Your Call, 9.27
Hi, all. This is today's thread for discussing whatever you would like to discuss, tennis included. With no tennis on TV at the moment, I'm sorting out a few pictures for the Tribe that I haven't yet got around to posting - including all those taken at the US Open, and even a few Safin pictures from Wimbledon.
I see that some congratulations are in order, as Dudi Sela reached his first final earlier today, in Beijing, where he will face Andy Roddick in the title match. Also in Beijing, Svetlana Kuznetsova and Jelena Jankovic will play for the title tomorrow. In Bangkok, Novak Djokovic and Jo-Wilfried Tsonga will be tomorrow's finalists; in Seoul, Maria Kirilenko and Sam Stosur have that honour.
For anyone who follows the Champions' Tour, Bjorn Borg and John McEnroe will face off in Luxembourg this evening, with the winner booking his place in the final. I keep telling myself that one day Borg will beat McEnroe again, and tonight could be the night. Perhaps it's a good sign that he clinched a victory over Guillermo Vilas yesterday - just like the old days.
As some of you noticed, there was some confusion about the posting of yesterday's Your Call, with the result that for a short time, there were two. We took my version out of service, but I'm reposting the part of it that follows.
After my Davis Cup photos were posted earlier, several people e-mailed and (among other things) asked me what camera and lens combination I use to take tennis photos; I'm often asked "Do you use a professional camera?". For those interested in the answer, my main camera is the same as is used by many pros - the Canon 1D Mark III. However, I took two other cameras to Madrid - a Canon 40D and a Canon 5D, both of which are used by many amateur photographers, and they did a more than adequate job for me - though in fairness, for sports photography it definitely helps to have a camera that has a fast frame rate and an autofocus system that tracks moving objects. I've seen professionals using those "amateur" cameras too. Having extra cameras means that I can mount a different lens on each, and also means that if one camera fails, I still have the tools to take pictures. Any of these cameras will perform well outdoors; the professional camera can be pushed further indoors, when poor lighting becomes a problem.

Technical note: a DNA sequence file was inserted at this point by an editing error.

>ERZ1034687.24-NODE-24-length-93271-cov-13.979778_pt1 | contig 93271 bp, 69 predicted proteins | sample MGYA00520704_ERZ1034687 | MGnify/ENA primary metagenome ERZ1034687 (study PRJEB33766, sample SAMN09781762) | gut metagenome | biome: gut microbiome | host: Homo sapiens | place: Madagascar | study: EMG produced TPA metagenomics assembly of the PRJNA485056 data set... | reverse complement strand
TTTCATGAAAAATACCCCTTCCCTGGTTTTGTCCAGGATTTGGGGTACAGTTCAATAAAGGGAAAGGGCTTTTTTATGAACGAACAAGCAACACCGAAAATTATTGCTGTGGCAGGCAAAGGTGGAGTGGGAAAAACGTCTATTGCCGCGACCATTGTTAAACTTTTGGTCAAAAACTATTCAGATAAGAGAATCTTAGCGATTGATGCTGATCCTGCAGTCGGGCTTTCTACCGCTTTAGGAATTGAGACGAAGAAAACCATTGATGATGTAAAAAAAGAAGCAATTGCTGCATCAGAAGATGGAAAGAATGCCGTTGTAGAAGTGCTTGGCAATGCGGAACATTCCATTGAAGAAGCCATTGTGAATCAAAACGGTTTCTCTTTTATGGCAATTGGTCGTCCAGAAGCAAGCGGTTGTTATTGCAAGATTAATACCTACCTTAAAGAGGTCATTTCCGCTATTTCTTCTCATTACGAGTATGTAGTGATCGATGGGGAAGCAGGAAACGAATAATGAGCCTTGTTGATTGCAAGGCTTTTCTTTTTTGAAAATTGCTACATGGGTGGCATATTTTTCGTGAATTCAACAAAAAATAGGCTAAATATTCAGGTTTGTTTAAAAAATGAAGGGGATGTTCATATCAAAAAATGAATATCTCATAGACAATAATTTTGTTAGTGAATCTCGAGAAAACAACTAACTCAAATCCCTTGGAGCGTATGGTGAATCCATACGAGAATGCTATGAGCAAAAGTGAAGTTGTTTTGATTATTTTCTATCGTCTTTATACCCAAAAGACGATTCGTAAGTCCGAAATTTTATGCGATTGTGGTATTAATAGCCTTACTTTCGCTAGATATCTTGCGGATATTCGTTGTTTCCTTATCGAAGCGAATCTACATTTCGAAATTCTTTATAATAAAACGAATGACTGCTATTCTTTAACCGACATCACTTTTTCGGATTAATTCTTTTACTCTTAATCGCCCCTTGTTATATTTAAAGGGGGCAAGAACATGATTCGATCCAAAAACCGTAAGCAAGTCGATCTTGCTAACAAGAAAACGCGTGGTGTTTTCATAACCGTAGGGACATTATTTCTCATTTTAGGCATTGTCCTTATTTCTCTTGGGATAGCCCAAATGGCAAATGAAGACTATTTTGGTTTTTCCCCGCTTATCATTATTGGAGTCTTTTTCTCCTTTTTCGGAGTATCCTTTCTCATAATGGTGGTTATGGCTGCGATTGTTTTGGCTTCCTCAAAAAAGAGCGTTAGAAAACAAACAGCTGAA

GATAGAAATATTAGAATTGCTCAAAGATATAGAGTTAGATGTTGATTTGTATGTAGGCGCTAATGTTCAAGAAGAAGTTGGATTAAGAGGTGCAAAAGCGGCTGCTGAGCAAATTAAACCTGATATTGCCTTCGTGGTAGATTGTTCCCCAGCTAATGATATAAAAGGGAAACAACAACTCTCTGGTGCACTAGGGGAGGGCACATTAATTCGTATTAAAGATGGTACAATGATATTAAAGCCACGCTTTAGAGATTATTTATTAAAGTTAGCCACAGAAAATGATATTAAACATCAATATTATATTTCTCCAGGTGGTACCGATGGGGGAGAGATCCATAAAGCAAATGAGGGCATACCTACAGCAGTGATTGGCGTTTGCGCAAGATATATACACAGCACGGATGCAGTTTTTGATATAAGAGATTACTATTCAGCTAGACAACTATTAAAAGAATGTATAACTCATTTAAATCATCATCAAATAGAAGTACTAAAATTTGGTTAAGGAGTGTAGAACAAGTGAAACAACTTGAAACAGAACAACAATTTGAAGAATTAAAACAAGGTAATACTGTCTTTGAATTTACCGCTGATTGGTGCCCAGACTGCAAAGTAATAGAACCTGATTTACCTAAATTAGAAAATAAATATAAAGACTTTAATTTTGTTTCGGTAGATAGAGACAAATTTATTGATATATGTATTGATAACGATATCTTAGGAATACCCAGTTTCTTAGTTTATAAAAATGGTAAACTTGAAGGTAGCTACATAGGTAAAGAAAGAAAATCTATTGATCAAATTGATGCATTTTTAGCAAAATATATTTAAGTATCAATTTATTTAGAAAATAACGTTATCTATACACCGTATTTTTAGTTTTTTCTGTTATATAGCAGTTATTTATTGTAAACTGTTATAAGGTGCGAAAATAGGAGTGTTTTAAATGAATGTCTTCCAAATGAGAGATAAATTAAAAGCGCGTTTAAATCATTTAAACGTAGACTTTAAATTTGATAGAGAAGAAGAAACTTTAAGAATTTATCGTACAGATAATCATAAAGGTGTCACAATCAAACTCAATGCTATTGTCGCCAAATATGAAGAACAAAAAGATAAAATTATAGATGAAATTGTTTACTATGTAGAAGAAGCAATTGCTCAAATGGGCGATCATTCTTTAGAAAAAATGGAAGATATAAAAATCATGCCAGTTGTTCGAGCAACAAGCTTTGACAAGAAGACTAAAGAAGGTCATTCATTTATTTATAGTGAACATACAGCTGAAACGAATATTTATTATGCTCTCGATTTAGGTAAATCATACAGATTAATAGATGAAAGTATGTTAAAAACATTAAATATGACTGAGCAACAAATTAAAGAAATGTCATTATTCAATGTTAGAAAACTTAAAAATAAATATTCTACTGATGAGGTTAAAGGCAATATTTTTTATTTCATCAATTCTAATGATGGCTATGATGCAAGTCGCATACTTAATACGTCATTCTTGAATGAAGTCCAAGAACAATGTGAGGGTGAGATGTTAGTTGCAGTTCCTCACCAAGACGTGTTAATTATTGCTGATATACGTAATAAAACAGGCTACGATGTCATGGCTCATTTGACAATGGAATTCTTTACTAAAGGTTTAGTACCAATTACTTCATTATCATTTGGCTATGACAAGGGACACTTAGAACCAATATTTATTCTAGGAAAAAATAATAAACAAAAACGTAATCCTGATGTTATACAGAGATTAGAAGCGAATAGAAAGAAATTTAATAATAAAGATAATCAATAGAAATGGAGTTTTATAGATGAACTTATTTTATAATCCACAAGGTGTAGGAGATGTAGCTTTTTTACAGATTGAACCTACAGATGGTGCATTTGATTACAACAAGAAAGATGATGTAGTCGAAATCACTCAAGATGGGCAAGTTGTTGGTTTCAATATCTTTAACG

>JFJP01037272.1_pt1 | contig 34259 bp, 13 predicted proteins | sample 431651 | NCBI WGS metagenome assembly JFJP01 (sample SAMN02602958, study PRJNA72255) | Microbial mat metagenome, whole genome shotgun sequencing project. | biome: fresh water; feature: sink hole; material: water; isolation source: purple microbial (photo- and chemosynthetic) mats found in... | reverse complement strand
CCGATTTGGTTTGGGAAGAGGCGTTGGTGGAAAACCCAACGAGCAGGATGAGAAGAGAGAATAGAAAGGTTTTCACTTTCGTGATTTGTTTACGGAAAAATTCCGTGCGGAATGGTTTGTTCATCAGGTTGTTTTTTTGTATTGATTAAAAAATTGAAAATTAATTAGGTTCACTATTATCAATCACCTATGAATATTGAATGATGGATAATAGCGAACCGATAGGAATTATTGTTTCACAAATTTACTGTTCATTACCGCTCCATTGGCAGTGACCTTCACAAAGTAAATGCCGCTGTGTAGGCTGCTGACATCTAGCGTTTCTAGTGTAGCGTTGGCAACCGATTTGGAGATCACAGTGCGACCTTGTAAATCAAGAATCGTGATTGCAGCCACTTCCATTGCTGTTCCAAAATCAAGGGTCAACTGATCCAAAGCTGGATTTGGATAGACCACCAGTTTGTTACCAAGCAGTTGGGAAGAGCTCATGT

The workhorse tennis lens, from courtside, is the 70-200mm F2.8 lens, which is ideal for capturing full-body shots. I also use a 135mm F2 lens, which is less flexible in framing (it's not a zoom) but which throws the background beautifully out of focus. In addition, I carry a 16-35mm F2.8 zoom lens for wide-angled shots, a 24-105mm F4 lens, a 300mm F2.8 lens (for upper-body shots) and two teleconverters (1.4x and 2x). Any of these can be handheld (my longer lenses have image stabilisation), but a very useful accessory is a monopod, to take the weight off the arms.
There are also some professionals I have spotted (in Madrid and elsewhere) using a standard 70-300mm lens alone, which is one of the common zooms owned by amateurs, and, with image stabilisation, this is what I would recommend as the most cost-effective and least heavy solution for an aspiring sports photographer. It wouldn't be much use indoors, because it's not fast enough (maximum aperture is smaller than the pro lenses), but on a sunny day, it works just fine.
The key is to know your equipment very well, and to be ready to react to anything that happens on the court - take your eye off the action, and you can miss the key moments. If you want to be there to capture the celebration pictures at the end of the match, be prepared to move to the end where you think the winner will be, and stick with your subject through the lens until the moment you're looking for comes. If you're taking pictures from the stands, you'll need to stand up immediately at the end, because otherwise people will get in the way of your shot.
For those that had questions, I hope this helps a little.
-- Rosangel Valenti